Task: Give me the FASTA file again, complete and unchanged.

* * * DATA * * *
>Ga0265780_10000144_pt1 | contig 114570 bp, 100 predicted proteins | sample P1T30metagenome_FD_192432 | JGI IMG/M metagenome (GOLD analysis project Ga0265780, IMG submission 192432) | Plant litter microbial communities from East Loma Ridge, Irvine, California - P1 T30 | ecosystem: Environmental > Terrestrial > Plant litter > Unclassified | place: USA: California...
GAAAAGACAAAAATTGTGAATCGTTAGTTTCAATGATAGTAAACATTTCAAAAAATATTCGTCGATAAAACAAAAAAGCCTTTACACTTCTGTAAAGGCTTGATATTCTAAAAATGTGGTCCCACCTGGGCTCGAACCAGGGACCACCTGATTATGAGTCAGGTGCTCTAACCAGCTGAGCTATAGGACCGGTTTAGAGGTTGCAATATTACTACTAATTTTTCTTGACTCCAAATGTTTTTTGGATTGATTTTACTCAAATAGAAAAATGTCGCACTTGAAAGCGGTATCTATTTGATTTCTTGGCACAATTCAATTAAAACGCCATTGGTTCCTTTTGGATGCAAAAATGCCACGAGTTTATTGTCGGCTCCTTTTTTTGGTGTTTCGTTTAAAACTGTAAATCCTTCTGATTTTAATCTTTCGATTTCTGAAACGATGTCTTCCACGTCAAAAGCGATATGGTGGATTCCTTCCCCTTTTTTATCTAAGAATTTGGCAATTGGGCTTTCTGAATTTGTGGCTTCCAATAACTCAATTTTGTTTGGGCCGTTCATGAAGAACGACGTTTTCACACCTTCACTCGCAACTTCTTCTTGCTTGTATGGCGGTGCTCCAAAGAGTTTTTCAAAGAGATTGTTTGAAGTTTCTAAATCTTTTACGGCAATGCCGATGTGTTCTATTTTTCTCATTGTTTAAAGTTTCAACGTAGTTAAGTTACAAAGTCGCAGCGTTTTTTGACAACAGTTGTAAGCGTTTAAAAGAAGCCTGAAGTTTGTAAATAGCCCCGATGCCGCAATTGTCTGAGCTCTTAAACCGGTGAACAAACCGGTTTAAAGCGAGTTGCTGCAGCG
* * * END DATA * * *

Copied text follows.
>Ga0265780_10000144_pt1 | contig 114570 bp, 100 predicted proteins | sample P1T30metagenome_FD_192432 | JGI IMG/M metagenome (GOLD analysis project Ga0265780, IMG submission 192432) | Plant litter microbial communities from East Loma Ridge, Irvine, California - P1 T30 | ecosystem: Environmental > Terrestrial > Plant litter > Unclassified | place: USA: California...
GAAAAGACAAAAATTGTGAATCGTTAGTTTCAATGATAGTAAACATTTCAAAAAATATTCGTCGATAAAACAAAAAAGCCTTTACACTTCTGTAAAGGCTTGATATTCTAAAAATGTGGTCCCACCTGGGCTCGAACCAGGGACCACCTGATTATGAGTCAGGTGCTCTAACCAGCTGAGCTATAGGACCGGTTTAGAGGTTGCAATATTACTACTAATTTTTCTTGACTCCAAATGTTTTTTGGATTGATTTTACTCAAATAGAAAAATGTCGCACTTGAAAGCGGTATCTATTTGATTTCTTGGCACAATTCAATTAAAACGCCATTGGTTCCTTTTGGATGCAAAAATGCCACGAGTTTATTGTCGGCTCCTTTTTTTGGTGTTTCGTTTAAAACTGTAAATCCTTCTGATTTTAATCTTTCGATTTCTGAAACGATGTCTTCCACGTCAAAAGCGATATGGTGGATTCCTTCCCCTTTTTTATCTAAGAATTTGGCAATTGGGCTTTCTGAATTTGTGGCTTCCAATAACTCAATTTTGTTTGGGCCGTTCATGAAGAACGACGTTTTCACACCTTCACTCGCAACTTCTTCTTGCTTGTATGGCGGTGCTCCAAAGAGTTTTTCAAAGAGATTGTTTGAAGTTTCTAAATCTTTTACGGCAATGCCGATGTGTTCTATTTTTCTCATTGTTTAAAGTTTCAACGTAGTTAAGTTACAAAGTCGCAGCGTTTTTTGACAACAGTTGTAAGCGTTTAAAAGAAGCCTGAAGTTTGTAAATAGCCCCGATGCCGCAATTGTCTGAGCTCTTAAACCGGTGAACAAACCGGTTTAAAGCGAGTTGCTGCAGCG